June 5 (Bloomberg) -- The Group of Seven nations expressed “deep concern” over the use of force to settle Asian maritime disputes, adding to international pressure on China as it asserts territorial claims across the region.
“We oppose any unilateral attempt by any party to assert its territorial or maritime claims through the use of intimidation, coercion or force,” the G-7 said in a communique released last night at its meeting in Brussels. “We call on all parties to clarify and pursue their territorial and maritime claims in accordance with international law.”
The G-7 statement echoed language used by Japanese Prime Minister Shinzo Abe, who has repeatedly accused China of trying to change the status quo in the region by force. The G-7 weighed in after a United Nations arbitration tribunal gave China six months to respond to a complaint by the Philippines by justifying its claims to much of the South China Sea.
Under President Xi Jinping, China has been flexing its economic and military muscle to assert its claims to surrounding waters that may be rich in mineral and energy deposits. China calls much of the South China Sea its own under its “nine dash-line” map, first published in 1947, which extends hundreds of miles south from China’s Hainan Island to equatorial waters off the coast of Borneo. Chinese and Japanese coast guard boats also regularly tail each other off disputed islands in the East China Sea.
Vietnam is preparing legal action against China in a separate dispute in the South China Sea after China set up an oil rig near the contested Paracel Islands, Prime Minister Nguyen Tan Dung said in a May 30 interview. The placing of the rig set off anti-Chinese protests in Vietnam last month that left at least three dead.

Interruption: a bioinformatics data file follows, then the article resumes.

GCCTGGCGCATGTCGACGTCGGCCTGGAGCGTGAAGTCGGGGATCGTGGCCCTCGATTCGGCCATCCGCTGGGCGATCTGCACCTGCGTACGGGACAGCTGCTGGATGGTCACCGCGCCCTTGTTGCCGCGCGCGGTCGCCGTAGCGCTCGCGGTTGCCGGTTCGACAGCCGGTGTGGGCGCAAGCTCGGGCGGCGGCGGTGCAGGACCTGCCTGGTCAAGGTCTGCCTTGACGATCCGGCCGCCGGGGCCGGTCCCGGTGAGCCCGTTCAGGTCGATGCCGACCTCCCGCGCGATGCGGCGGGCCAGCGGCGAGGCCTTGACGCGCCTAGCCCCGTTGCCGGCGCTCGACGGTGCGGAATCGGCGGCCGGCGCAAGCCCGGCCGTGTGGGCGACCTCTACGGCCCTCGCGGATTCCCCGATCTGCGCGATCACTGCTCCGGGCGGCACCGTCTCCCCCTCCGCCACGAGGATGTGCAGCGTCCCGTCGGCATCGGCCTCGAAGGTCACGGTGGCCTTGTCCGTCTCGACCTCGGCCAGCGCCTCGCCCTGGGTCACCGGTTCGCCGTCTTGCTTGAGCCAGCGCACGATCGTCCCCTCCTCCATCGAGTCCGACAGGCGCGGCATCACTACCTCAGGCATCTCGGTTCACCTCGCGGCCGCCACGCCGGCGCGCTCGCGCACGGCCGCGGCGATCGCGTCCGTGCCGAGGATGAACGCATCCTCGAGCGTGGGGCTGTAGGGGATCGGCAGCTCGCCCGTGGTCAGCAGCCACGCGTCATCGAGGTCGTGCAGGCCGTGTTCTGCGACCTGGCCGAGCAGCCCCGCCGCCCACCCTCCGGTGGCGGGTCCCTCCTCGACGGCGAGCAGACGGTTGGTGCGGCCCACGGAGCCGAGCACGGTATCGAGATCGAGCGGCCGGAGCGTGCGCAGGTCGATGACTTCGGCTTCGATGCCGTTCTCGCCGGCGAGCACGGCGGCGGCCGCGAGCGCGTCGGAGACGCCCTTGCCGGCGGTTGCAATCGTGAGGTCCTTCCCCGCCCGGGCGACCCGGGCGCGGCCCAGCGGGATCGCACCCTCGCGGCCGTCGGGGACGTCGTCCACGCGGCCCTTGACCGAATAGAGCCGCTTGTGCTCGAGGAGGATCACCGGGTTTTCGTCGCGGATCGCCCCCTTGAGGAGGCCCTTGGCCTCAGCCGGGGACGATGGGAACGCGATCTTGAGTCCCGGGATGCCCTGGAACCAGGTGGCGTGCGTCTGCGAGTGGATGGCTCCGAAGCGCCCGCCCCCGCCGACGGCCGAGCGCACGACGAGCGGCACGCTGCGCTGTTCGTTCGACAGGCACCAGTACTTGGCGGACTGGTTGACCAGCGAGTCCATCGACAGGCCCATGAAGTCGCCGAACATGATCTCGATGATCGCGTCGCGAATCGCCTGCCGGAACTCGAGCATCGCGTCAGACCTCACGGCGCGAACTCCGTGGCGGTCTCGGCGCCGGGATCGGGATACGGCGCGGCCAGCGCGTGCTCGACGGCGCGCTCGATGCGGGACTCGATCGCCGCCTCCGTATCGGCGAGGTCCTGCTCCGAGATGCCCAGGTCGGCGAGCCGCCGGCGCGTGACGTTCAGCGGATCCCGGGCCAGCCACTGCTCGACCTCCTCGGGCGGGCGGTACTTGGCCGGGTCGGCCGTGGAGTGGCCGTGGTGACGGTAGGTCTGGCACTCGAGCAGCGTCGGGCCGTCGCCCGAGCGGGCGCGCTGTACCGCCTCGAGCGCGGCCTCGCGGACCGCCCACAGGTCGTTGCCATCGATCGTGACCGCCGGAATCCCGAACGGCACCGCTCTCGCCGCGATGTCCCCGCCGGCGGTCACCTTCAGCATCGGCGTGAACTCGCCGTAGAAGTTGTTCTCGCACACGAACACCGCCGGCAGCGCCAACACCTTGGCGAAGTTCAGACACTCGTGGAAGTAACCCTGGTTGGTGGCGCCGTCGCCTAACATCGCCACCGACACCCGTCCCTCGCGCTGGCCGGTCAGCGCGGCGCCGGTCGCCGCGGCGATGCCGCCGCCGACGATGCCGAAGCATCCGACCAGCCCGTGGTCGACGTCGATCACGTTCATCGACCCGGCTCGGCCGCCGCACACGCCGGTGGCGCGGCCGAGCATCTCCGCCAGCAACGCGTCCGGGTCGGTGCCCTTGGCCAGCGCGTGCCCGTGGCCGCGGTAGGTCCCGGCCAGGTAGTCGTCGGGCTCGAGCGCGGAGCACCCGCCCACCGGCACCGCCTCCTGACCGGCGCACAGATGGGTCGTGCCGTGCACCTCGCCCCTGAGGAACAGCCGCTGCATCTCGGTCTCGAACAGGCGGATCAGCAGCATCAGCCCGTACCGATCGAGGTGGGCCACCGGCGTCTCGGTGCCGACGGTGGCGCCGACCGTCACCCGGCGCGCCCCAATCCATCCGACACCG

Dung is scheduled to hold a press conference today on the dispute with China and may give more information about a possible legal challenge.
China won’t accept any arbitration of its disputes with neighbors and insists on bilateral talks to settle the issues.
“China’s position that it will not accept or participate in the tribunal case involving the Philippines hasn’t changed,” Foreign Ministry Spokesman Hong Lei said in Beijing yesterday in response to the arbitration panel’s request.
Talks among members of the Association of Southeast Asian Nations on establishing a code of conduct to preserve freedom of navigation in the area have made little progress since China agreed to start discussions in July.
U.S. Defense Secretary Chuck Hagel said China’s action in the South China Sea risked destabilizing the region and that the “U.S. will not look the other way when fundamental principles of international order are being challenged.”
Hagel made the remarks on May 31 at a gathering of defense officials in Singapore, where he drew a rebuke from Lieutenant General Wang Guanzhong, deputy chief of general staff of the People’s Liberation Army, who said Hagel’s criticism was “groundless.”
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